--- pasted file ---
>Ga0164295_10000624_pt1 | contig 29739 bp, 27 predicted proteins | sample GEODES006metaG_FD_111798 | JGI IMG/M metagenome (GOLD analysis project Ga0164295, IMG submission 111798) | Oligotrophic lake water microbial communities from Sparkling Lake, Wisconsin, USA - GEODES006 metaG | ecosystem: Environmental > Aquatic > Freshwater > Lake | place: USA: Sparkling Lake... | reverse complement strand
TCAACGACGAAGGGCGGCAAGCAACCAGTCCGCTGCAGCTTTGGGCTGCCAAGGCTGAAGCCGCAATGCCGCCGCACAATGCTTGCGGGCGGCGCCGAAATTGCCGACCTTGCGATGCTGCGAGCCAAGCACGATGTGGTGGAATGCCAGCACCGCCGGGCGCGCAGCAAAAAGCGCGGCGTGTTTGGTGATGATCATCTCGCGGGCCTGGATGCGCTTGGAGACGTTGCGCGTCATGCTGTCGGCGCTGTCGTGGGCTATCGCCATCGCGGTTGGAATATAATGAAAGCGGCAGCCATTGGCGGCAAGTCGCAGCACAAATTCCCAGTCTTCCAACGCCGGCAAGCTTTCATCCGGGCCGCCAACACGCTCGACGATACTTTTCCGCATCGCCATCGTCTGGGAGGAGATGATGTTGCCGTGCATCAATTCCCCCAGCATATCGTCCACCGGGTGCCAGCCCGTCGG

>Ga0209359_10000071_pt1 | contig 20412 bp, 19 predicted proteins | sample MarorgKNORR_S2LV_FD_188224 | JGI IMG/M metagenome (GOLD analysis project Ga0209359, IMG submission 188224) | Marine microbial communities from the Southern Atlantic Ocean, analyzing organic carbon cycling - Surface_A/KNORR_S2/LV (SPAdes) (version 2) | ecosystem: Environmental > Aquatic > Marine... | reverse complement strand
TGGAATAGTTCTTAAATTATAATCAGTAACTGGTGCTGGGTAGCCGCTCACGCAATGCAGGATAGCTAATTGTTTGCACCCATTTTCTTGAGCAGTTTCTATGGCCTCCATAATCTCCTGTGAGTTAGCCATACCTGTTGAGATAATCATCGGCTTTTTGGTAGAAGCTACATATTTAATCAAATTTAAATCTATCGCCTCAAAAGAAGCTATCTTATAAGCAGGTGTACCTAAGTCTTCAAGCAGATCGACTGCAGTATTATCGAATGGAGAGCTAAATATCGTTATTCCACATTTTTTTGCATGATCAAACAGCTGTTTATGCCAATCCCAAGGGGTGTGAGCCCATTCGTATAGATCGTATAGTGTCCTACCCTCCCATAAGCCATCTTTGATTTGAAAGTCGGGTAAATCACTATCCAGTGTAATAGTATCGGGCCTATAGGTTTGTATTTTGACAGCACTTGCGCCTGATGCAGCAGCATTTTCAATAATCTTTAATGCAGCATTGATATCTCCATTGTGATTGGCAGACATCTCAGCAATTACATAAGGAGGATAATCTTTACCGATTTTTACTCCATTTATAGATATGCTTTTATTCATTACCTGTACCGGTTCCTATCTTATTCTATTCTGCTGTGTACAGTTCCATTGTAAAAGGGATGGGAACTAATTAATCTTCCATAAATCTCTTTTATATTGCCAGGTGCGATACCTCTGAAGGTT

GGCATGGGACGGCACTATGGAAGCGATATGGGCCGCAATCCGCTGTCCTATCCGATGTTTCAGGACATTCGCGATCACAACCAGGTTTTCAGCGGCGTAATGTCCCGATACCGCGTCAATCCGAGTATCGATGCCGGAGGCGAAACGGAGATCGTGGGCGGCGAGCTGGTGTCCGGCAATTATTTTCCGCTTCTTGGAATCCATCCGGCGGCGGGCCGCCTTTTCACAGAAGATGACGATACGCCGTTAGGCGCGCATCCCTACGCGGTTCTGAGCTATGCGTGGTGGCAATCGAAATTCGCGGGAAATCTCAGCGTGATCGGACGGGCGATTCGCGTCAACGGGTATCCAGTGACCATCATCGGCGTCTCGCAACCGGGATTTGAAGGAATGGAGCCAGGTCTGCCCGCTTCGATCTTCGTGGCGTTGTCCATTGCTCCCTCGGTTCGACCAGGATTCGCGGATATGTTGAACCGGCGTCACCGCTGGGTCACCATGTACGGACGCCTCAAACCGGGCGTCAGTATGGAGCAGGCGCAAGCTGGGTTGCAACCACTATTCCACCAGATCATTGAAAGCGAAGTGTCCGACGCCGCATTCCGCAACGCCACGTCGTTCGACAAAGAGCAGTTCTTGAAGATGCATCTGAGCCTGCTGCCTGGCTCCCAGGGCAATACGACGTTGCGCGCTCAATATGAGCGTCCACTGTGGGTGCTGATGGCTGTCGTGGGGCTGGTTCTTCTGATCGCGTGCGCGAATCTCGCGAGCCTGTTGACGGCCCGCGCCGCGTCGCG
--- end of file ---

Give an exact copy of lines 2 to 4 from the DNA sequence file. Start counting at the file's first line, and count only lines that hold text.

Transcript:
TCAACGACGAAGGGCGGCAAGCAACCAGTCCGCTGCAGCTTTGGGCTGCCAAGGCTGAAGCCGCAATGCCGCCGCACAATGCTTGCGGGCGGCGCCGAAATTGCCGACCTTGCGATGCTGCGAGCCAAGCACGATGTGGTGGAATGCCAGCACCGCCGGGCGCGCAGCAAAAAGCGCGGCGTGTTTGGTGATGATCATCTCGCGGGCCTGGATGCGCTTGGAGACGTTGCGCGTCATGCTGTCGGCGCTGTCGTGGGCTATCGCCATCGCGGTTGGAATATAATGAAAGCGGCAGCCATTGGCGGCAAGTCGCAGCACAAATTCCCAGTCTTCCAACGCCGGCAAGCTTTCATCCGGGCCGCCAACACGCTCGACGATACTTTTCCGCATCGCCATCGTCTGGGAGGAGATGATGTTGCCGTGCATCAATTCCCCCAGCATATCGTCCACCGGGTGCCAGCCCGTCGG

>Ga0209359_10000071_pt1 | contig 20412 bp, 19 predicted proteins | sample MarorgKNORR_S2LV_FD_188224 | JGI IMG/M metagenome (GOLD analysis project Ga0209359, IMG submission 188224) | Marine microbial communities from the Southern Atlantic Ocean, analyzing organic carbon cycling - Surface_A/KNORR_S2/LV (SPAdes) (version 2) | ecosystem: Environmental > Aquatic > Marine... | reverse complement strand
TGGAATAGTTCTTAAATTATAATCAGTAACTGGTGCTGGGTAGCCGCTCACGCAATGCAGGATAGCTAATTGTTTGCACCCATTTTCTTGAGCAGTTTCTATGGCCTCCATAATCTCCTGTGAGTTAGCCATACCTGTTGAGATAATCATCGGCTTTTTGGTAGAAGCTACATATTTAATCAAATTTAAATCTATCGCCTCAAAAGAAGCTATCTTATAAGCAGGTGTACCTAAGTCTTCAAGCAGATCGACTGCAGTATTATCGAATGGAGAGCTAAATATCGTTATTCCACATTTTTTTGCATGATCAAACAGCTGTTTATGCCAATCCCAAGGGGTGTGAGCCCATTCGTATAGATCGTATAGTGTCCTACCCTCCCATAAGCCATCTTTGATTTGAAAGTCGGGTAAATCACTATCCAGTGTAATAGTATCGGGCCTATAGGTTTGTATTTTGACAGCACTTGCGCCTGATGCAGCAGCATTTTCAATAATCTTTAATGCAGCATTGATATCTCCATTGTGATTGGCAGACATCTCAGCAATTACATAAGGAGGATAATCTTTACCGATTTTTACTCCATTTATAGATATGCTTTTATTCATTACCTGTACCGGTTCCTATCTTATTCTATTCTGCTGTGTACAGTTCCATTGTAAAAGGGATGGGAACTAATTAATCTTCCATAAATCTCTTTTATATTGCCAGGTGCGATACCTCTGAAGGTT